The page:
"You shall know the truth, and the truth shall make you odd." ~Flannery O'Connor

Sunday, December 30, 2007

The Feast of the Holy Family

Today's Gospel relates:

When Herod had died, behold, the angel of the Lord appeared in a dream to Joseph in Egypt and said, “Rise, take the child and his mother and go to the land of Israel, for those who sought the child’s life are dead.”

He rose, took the child and his mother, and went to the land of Israel. But when he heard that Archelaus was ruling over Judea in place of his father Herod, he was afraid to go back there. And because he had been warned in a dream, he departed for the region of Galilee.

That great practitioner of the spiritual via moderna, Johann Tauler, observed by means of commentary:

Herod, the one who pursued the child and wanted to kill him, represents the world which clearly kills off the child, the world that we must by all means flee if we want to save the child. Yet no sooner have we fled the world exteriorly… than Archelaus rises up and reigns: there is still a world within you, a world over which you will not triumph without a great deal of effort and by God’s help.

For there are three strong and bitter enemies that you have to overcome in you and it is with difficulty that we ever win the victory. You will be attacked by spiritual pride: you would like to be seen, taken note of, listened to… The second enemy is your own flesh, assailing you through bodily and spiritual impurity… The third enemy is the one that attacks by arousing malice in you, bitter thoughts, suspiciousness, ill will, hatred and the desire for revenge… Would you become ever more dear to God? You must completely forsake all such behaviour, for all this is the wicked Archelaus in person. Fear and be on your guard; he wants to kill the child indeed…

Yep, there's that "inner Archelaus" I'm so in touch with. I can say that I've "fled the world," if by flight from the world is meant refusing to let one's exterior course of life be motivated by those idolatrous lusts which so clearly motivate "the world." Those are unashamedly on display in the media: in the news of politics, in the pornography developed to sell things, in entertainment, and especially in those forms of entertainment which pass for news. All that glorification and pursuit of money, sex, power, fame, or some combination thereof is about trying to become as god by glutting rather than emptying oneself. It's always at others' expense, especially that of the most vulnerable; and it's all vainglory. Yet it would be absurd to take pride in fleeing all that exteriorly; flight is only the beginning, not the end, of one's itinerarium in mentis Christi. The hard work commences within. The interior enemies whom Tauler knows and names are those whom I fight daily in my spiritual combat. They are closer to me than my best human friends: I see their leering faces all the time. When they gain ground on me, thanks to my own sloth and pusillanimity, I lose touch with "the child"—my true "inner child"—and so cannot show Him to others. Perhaps there is some connection between that and where I stand in relation to my own children. The outer life cannot be righted until the inner life is.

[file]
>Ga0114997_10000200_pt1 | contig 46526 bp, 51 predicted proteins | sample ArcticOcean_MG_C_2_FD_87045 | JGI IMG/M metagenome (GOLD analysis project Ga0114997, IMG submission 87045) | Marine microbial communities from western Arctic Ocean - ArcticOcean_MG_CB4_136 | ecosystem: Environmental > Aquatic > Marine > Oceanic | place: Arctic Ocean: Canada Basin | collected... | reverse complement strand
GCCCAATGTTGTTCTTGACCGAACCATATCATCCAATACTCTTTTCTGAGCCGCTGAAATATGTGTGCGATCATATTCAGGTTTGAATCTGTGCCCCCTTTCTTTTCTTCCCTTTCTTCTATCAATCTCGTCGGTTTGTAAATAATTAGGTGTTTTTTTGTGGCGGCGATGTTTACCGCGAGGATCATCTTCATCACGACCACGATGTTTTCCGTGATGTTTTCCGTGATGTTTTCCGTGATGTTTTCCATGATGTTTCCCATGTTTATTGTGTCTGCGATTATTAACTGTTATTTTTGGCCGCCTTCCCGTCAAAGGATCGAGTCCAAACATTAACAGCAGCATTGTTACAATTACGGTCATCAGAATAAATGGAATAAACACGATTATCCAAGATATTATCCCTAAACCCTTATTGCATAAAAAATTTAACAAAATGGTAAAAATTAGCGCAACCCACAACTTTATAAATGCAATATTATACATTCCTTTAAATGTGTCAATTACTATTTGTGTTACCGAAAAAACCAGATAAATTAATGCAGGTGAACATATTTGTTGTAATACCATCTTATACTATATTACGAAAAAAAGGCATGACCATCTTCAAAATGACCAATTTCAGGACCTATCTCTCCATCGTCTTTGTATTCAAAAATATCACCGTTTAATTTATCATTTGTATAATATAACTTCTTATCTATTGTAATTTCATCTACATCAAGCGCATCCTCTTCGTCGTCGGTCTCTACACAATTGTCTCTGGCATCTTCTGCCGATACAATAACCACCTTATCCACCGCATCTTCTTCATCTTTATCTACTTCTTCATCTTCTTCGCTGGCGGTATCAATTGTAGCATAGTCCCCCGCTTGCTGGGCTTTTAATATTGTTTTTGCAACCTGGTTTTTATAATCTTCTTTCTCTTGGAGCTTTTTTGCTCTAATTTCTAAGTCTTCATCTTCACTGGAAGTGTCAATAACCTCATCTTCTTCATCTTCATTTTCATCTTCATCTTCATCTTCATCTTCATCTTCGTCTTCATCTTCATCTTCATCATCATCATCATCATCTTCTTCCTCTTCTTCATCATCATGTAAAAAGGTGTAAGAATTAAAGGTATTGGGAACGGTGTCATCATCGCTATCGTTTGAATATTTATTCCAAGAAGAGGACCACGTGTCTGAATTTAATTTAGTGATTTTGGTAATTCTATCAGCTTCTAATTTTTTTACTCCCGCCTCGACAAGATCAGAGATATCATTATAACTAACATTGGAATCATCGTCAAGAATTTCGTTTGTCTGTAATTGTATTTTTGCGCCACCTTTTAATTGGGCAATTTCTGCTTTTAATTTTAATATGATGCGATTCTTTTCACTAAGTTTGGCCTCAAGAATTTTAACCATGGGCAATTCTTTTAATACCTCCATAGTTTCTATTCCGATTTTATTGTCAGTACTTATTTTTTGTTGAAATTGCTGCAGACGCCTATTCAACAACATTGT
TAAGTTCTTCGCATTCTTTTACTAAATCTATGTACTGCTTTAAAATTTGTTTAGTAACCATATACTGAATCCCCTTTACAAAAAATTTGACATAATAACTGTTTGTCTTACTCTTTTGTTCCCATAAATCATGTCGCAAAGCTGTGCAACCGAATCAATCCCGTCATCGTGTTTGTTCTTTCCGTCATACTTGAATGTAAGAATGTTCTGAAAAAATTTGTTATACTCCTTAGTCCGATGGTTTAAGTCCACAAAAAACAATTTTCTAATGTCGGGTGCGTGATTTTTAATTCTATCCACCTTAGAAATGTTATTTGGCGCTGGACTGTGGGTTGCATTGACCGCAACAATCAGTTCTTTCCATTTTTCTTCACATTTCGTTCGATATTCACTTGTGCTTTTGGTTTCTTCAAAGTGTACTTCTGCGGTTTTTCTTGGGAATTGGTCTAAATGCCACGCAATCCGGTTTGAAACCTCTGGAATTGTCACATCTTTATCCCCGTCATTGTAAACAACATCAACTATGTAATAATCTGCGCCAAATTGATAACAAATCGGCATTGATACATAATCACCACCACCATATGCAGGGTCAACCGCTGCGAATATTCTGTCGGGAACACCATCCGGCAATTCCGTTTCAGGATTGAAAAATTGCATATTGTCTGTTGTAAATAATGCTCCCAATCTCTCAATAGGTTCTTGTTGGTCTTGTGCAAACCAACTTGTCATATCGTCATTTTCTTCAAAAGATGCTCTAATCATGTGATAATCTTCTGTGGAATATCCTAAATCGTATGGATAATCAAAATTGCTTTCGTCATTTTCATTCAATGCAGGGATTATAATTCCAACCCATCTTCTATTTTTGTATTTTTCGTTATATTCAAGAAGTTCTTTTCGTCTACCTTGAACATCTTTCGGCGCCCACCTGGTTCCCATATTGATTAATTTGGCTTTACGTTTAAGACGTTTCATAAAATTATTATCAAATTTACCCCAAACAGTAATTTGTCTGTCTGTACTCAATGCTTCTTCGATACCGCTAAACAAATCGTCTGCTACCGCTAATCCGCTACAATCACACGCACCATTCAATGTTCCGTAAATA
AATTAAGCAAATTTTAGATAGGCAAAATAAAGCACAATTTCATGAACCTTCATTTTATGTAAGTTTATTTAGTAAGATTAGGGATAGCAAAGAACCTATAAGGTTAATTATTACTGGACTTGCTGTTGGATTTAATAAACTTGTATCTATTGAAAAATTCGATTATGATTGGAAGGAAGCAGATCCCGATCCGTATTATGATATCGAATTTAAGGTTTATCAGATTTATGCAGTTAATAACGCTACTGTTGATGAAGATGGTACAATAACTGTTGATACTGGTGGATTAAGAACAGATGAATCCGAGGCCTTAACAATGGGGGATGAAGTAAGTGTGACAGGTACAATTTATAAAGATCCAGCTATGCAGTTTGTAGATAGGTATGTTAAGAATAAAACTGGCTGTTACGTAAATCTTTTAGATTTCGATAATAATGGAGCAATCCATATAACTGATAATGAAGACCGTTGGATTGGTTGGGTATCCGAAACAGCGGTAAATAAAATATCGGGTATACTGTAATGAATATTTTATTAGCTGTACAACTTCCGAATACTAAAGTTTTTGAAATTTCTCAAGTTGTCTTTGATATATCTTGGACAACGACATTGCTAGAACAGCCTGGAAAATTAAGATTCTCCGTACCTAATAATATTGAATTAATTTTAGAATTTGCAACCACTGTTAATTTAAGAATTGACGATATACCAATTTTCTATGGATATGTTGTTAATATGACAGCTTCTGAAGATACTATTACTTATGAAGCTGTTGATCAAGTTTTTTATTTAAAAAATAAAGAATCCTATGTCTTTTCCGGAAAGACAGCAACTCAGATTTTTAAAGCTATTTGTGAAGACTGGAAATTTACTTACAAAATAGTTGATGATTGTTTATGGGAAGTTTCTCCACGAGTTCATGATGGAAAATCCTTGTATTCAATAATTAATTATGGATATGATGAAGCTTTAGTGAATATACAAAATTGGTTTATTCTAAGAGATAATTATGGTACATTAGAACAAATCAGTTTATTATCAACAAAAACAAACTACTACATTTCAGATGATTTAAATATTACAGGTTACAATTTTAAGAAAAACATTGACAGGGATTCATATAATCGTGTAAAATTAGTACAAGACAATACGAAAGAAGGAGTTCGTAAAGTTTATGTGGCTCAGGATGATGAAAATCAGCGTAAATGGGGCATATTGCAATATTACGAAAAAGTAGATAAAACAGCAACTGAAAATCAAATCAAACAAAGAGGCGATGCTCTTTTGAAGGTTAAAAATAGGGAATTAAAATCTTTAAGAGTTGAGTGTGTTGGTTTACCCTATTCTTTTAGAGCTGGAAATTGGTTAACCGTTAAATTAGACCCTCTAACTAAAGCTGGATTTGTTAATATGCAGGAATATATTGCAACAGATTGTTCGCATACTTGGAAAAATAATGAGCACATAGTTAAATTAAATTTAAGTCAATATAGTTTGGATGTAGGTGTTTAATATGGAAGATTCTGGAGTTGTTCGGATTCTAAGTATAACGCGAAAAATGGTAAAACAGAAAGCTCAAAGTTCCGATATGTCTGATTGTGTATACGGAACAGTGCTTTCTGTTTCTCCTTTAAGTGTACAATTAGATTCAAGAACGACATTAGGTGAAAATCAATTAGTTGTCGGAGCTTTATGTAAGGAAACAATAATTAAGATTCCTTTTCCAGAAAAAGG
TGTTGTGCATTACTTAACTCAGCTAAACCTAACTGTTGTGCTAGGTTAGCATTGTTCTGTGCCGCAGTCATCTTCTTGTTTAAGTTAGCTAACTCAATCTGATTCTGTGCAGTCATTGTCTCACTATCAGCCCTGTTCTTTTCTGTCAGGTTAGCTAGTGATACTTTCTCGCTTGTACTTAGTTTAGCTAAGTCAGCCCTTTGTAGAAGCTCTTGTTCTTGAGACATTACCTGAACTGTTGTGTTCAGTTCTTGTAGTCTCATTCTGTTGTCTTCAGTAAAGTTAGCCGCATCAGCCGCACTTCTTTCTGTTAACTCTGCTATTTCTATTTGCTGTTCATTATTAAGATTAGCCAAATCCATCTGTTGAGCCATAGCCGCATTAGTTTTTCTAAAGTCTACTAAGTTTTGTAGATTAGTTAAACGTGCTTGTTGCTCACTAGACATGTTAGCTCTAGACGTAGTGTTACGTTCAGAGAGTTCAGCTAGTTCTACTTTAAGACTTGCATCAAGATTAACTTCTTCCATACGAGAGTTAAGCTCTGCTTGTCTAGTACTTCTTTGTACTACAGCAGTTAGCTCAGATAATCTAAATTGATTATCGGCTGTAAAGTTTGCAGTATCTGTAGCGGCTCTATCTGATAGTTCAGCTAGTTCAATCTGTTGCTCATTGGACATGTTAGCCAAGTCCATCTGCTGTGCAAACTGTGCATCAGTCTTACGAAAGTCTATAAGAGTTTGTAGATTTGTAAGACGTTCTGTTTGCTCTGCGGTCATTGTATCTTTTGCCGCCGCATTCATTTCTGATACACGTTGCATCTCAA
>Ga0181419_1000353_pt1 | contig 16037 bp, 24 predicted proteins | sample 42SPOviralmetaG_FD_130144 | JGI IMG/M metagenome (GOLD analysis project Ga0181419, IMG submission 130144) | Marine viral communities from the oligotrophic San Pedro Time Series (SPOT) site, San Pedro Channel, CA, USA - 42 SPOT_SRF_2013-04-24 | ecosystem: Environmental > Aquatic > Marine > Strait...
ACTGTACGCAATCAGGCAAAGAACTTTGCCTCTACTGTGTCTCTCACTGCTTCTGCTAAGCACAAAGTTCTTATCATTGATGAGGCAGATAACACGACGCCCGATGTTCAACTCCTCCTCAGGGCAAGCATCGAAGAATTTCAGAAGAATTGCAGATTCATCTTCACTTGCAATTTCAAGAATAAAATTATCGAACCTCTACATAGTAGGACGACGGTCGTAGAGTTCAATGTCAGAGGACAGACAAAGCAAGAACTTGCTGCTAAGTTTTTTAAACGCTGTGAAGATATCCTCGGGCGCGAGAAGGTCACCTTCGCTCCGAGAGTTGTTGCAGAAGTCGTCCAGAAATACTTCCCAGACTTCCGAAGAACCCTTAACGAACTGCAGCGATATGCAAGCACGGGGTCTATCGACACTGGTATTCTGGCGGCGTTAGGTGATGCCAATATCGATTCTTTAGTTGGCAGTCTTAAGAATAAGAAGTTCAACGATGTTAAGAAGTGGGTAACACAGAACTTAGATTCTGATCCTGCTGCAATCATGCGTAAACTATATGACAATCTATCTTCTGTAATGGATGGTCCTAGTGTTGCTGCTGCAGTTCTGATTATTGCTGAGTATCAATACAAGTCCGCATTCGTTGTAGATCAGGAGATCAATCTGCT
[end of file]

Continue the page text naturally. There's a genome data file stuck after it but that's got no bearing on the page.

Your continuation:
Of course the Holy Family is not about me to any greater extent than it's about anybody else. It's about you too. But I try to be honest about myself, publicly, so as to encourage you to be that with yourself, privately and today. If you take up the invitation with the Spirit's help, you will be able to see your way to Galilee a bit better. Perhaps you can then be more a help than a hindrance to making your own family—whatever form family may have in your life—a bit more like the Holy Family. At least that is my prayer for today, for me and for each of us in that family of God known as the Church.
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